The real issue when it comes to pH balance is keeping it within a reasonable range so that your plant is able to absorb all of the nutrients it’s receiving in the first place. A pH too high or too low can bar the plant from absorbing what it needs from the soil and can lead to some of those leaf issues that we discussed earlier. Knowing this, you should measure the pH of your soil often to ensure that it is within proper levels.
If your soil’s pH is just not where it should be, there are a few key steps you can take to make adjustments. Firstly, you should be measuring the pH of the mixture of water and nutrients you give to your plant. If it is too acidic, you can whisk the water to work oxygen into the mixture, which will raise your water’s pH. If it is too alkaline, or basic, then adding a little splash of vinegar can help get it where it needs to be. If you’re having trouble with either of these methods, you can also use a pH up/down kit to control the pH of your water.
To test your soil’s pH levels, it’s best to flush the soil with water and measure the pH of the water that comes out of the bottom of your plant. This will give the best indication of the acidity or alkalinity of the soil at the roots where it’s most important to strike a balance.
To flush your soil make sure that your water is pH balanced and then water your plant with 3 times as much water as you would usually give it. Check the pH of the water that comes out of the bottom of your plant, if it’s neutral, then you’re good to go! Some pot plant growers flush their plants regularly to ensure the quality of their soil.
Overwatering and Underwatering Cannabis Plants
The second most common cause of cannabis plant problems is either overwatering or underwatering your plants. This is a good thing to check for if you are certain that a pH problem is not the issue, as it is the most common difficulty in raising cannabis plants. Also, take this time to consider what you’re growing your plants in. Certain mediums such as coco coir can cause drainage problems and make it more difficult for water to be expelled from the root system.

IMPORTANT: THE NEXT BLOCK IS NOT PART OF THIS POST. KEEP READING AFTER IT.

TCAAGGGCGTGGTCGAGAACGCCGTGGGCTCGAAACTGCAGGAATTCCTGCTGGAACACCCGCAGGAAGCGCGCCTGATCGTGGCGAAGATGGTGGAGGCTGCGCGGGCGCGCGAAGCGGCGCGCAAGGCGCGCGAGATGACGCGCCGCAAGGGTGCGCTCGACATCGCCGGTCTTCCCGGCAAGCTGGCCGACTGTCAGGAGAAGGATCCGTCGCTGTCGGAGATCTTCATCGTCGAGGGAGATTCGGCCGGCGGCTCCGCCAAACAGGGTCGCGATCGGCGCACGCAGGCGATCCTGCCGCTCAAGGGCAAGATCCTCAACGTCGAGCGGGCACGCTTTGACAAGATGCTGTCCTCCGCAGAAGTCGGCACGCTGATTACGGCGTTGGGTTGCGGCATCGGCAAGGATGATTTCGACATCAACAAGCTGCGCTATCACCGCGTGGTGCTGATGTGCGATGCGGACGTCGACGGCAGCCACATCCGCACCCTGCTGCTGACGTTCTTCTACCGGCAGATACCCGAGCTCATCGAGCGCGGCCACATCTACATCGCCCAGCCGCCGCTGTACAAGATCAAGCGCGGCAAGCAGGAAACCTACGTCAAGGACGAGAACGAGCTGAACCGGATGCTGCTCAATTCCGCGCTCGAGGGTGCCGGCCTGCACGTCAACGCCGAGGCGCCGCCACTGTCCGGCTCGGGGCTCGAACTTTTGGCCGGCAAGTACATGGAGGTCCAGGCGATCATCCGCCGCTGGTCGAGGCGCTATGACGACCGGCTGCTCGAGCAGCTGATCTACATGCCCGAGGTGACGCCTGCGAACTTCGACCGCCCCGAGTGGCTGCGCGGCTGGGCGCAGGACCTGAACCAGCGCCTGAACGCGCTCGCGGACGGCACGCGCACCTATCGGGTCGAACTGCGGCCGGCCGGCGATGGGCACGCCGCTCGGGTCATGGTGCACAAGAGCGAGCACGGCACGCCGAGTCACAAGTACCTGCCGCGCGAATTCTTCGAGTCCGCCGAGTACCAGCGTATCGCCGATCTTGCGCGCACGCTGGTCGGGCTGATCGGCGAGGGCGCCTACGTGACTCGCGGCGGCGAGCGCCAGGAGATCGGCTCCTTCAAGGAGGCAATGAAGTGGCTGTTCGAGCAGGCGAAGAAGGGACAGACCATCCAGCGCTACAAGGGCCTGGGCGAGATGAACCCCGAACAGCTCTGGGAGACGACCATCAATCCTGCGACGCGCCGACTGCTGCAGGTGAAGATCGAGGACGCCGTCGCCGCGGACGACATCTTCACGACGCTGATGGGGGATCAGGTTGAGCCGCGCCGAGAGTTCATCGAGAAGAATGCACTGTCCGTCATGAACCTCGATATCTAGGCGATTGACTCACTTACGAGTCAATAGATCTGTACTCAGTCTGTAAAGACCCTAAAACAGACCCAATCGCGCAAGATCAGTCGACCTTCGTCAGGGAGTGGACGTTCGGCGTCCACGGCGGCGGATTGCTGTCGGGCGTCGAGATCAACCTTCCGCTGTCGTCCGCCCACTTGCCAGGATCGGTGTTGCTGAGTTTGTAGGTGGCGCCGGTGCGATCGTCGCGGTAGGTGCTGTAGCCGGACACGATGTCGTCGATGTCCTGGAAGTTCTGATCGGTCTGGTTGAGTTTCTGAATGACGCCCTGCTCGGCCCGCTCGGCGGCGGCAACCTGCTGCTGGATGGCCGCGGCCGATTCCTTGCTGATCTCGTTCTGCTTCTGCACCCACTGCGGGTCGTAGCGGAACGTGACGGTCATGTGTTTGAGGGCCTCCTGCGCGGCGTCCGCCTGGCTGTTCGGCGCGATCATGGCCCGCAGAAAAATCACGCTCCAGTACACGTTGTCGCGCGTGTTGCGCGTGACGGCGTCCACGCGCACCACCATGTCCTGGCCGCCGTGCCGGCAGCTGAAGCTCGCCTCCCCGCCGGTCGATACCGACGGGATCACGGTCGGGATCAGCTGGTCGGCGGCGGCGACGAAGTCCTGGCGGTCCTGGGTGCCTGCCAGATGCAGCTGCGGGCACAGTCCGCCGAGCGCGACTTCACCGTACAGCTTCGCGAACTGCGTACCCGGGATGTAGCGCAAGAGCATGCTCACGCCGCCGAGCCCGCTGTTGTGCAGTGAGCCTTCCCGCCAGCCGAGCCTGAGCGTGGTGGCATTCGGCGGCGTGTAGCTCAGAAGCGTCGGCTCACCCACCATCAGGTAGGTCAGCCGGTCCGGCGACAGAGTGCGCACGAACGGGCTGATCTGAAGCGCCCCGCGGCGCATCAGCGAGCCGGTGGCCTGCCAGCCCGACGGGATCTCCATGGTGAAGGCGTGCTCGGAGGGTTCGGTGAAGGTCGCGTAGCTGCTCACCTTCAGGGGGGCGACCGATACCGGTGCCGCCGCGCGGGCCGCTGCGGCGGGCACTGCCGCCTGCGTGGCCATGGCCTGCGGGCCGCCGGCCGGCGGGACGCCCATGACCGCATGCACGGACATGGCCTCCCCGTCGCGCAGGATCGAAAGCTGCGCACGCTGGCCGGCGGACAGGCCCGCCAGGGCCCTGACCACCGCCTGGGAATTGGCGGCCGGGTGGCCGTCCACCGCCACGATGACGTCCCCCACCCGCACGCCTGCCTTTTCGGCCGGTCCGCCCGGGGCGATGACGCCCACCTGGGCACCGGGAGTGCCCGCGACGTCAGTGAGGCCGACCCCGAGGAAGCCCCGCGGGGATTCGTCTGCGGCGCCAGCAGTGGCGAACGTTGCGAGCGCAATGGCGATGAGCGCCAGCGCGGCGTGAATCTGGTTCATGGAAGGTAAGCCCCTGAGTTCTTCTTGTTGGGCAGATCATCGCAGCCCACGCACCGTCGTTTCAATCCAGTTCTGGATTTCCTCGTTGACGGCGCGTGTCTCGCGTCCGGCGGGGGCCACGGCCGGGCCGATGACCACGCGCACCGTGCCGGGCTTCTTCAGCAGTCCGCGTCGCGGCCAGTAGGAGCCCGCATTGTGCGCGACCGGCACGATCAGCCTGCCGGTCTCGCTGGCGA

A good start for watering your plants is to see ⅕ of the water you used to feed your plant come out of the bottom of your planter. This ensures that your plants are able to drain water properly and that water getting caught in your soil is not a problem. Once ⅕ of the water has drained make sure the top inch of soil is dry before attempting to water again. If you’re getting these conditions when watering your plants you should be in the clear.
Dry soil and poor leaf health is a good way to know that your plants are being underwatered, but overwatering is a little different. Overwatering often leads to root rot, thanks to stagnant water sitting in your plant’s soil. If all else is well with your watering procedure your troubles may be caused by root rot, in this case, use Aquashield, Great White, or Subculture B as plant medicine to help your cannabis plant fight back.
It is worth noting that hydroponically grown plants do not have the same issues, here. The most common watering issue in hydroponic plants is a lack of oxygen in the water, which is essentially drowning your plant the same way that overwatering would. In this case, an air stone added to your setup will most likely solve any problems.
How do You Identify Nutrient Deficiency in Plants?
If you’ve ruled out pH imbalance and a watering issue as the cause of the problems with your cannabis plant, you may be facing a nutrient deficiency or toxicity problem. These are not quite so easy to address. Each individual nutrient your plant receives has its own associated problems and difficulties and it becomes a matter of doing research into not only the nutrients that you are intentionally giving your plant but also what’s in the soil and even the water you’re giving it.
Nutrient problems take a fair amount of research and trial to solve, but once you find what your problem is, fixing it should be a snap.
Final Thoughts on Common Cannabis Leaf Problems and Deficiencies
Although raising cannabis plants can present challenges, they’re no reason to give up. In this article we’ve provided you some simple tools to keep you growing to the best of your ability, we hope they serve you well!
Additional Reading on Cannabis Cultivation